These American knights and pioneers were generally termed backwoods men and scouts, and were men of distinguished appearance, of athletic build, of high moral character and frequently of firm religious convictions. Such men as “Apple-seed Johnny,” Daniel Boone, George Rogers Clark, Simon Kenton and John James Audubon, are the types of men these pioneers were. They were noted for their staunch qualities of character. They hated dishonesty and were truthful and brave. They were polite to women and old people, ever ready to rescue a companion when in danger, and equally ready to risk their lives for a stranger. They were very hospitable, dividing their last crust with one another, or with the stranger whom they happened to meet. They were ever ready to do an act of kindness.
These folk were not weak, but ready for all sorts of action. Kindness was never absent, either. They were servant leaders of their own right — ready to help when needed.
Col. Teddy Roosevelt offered this advice in a letter that was reprinted in the 1911 BSA handbook:
The same qualities that mean success or failure to the nation as a whole, mean success or failure in men and boys individually. The boy scouts must war against the same foes and vices that most hurt the nation; and they must try to develop the same virtues that the nation most needs. To be helpless, self-indulgent, or wasteful, will turn the boy into a mighty poor kind of a man, just as the indulgence in such vices by the men of a nation means the ruin of the nation. Let the boy stand stoutly against his enemies both from without and from within, let him show courage in confronting fearlessly one set of enemies, and in controlling and mastering the others. Any boy is worth nothing if he has not got courage, courage to stand up against the forces of evil, and courage to stand up in the right path. Let him be unselfish and gentle, as well as strong and brave. It should be a matter of pride to him that he is not afraid of anyone, and that he scorns not to be gentle and considerate to everyone, and especially to those who are weaker than he is. If he doesn’t treat his mother and sisters well, then he is a poor creature no matter what else he does; just as a man who doesn’t treat his wife well is a poor kind of citizen no matter what his other qualities may be. And, by the way, don’t ever forget to let the boy know that courtesy, politeness, and good manners must not be neglected. They are not little things, because they are used at every turn in daily life. Let the boy remember also that in addition to courage, unselfishness, and fair dealing, he must have efficiency, he must have knowledge, he must cultivate a sound body and a good mind, and train himself so that he can act with quick decision in any crisis that may arise. Mind, eye, muscle, all must be trained so that the boy can master himself, and thereby learn to master his fate. I heartily wish all good luck to the movement.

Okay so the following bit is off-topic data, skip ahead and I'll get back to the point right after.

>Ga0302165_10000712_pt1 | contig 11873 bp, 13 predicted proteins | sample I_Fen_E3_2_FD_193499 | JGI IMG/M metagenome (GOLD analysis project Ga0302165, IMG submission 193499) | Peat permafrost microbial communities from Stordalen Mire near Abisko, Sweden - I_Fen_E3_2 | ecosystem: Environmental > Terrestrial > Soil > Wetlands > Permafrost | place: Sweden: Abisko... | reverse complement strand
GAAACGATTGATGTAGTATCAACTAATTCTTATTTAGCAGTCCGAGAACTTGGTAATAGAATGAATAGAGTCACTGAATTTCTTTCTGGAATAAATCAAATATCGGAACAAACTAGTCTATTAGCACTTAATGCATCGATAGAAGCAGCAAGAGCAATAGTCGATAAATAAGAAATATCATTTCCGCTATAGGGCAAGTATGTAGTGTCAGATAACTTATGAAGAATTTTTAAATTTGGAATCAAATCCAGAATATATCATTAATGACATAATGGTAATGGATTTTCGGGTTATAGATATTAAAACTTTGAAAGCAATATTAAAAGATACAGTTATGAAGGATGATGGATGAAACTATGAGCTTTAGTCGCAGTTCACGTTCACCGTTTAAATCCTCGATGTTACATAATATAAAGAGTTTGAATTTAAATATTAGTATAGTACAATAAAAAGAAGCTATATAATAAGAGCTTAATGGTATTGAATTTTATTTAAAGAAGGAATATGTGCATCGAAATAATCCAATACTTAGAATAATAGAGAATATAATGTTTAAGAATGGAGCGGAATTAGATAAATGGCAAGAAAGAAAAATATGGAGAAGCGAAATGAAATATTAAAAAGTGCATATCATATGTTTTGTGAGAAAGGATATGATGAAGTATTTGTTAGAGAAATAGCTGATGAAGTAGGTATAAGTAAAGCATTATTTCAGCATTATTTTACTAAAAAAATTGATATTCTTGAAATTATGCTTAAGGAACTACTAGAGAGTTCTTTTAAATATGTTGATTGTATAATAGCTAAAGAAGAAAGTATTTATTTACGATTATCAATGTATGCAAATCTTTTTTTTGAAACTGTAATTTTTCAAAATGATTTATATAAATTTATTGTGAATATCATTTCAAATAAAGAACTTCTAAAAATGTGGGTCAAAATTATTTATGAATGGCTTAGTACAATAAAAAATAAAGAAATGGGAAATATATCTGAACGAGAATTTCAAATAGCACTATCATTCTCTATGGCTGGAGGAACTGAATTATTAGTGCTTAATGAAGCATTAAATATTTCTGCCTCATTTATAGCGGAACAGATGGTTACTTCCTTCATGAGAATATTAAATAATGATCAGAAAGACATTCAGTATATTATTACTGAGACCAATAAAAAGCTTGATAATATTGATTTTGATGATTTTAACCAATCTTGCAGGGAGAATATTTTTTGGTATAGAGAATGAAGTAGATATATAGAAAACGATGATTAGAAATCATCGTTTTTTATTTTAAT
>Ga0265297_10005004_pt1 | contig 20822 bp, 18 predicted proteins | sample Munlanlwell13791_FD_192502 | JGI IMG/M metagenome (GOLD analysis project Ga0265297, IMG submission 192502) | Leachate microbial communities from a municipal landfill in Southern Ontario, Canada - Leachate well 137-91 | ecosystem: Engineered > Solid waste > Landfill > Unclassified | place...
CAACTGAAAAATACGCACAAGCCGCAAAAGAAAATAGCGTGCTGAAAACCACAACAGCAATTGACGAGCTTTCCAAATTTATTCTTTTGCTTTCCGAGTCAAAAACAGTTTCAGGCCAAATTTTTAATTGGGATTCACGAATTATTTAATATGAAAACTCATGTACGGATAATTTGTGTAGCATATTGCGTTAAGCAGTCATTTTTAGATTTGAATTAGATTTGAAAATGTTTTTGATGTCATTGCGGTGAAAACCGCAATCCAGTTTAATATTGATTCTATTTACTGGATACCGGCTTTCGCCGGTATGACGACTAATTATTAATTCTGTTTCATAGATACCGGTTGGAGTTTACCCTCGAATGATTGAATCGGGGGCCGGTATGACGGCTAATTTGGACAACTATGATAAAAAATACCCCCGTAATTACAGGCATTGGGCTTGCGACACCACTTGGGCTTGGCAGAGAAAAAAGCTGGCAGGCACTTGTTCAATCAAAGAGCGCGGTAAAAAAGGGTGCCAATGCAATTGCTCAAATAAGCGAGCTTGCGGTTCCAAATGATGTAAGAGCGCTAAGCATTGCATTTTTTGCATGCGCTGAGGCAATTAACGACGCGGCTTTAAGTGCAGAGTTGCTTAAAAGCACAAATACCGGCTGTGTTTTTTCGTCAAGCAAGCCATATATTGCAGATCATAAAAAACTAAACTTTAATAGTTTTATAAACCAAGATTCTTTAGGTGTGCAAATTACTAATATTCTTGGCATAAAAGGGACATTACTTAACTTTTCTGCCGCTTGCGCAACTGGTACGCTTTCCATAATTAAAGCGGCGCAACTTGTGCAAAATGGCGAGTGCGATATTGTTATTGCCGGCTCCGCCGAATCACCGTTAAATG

Kindness is rooted in humility — “anti-selfishness” — and this is a great strength for most leaders. It enables teammates to “push back” and give corrective feedback that improves plans and avoids bumps. It enables leaders to freely support and praise team members who have performed very well. It enables leaders to deliver “tough feedback” without pulling any punches since it’s not about punching, but coaching. It also helps leaders confront change head-on without fear or reservation, and to share the change process with their subordinates constructively.
Remember a scout is kind for lots of great reasons.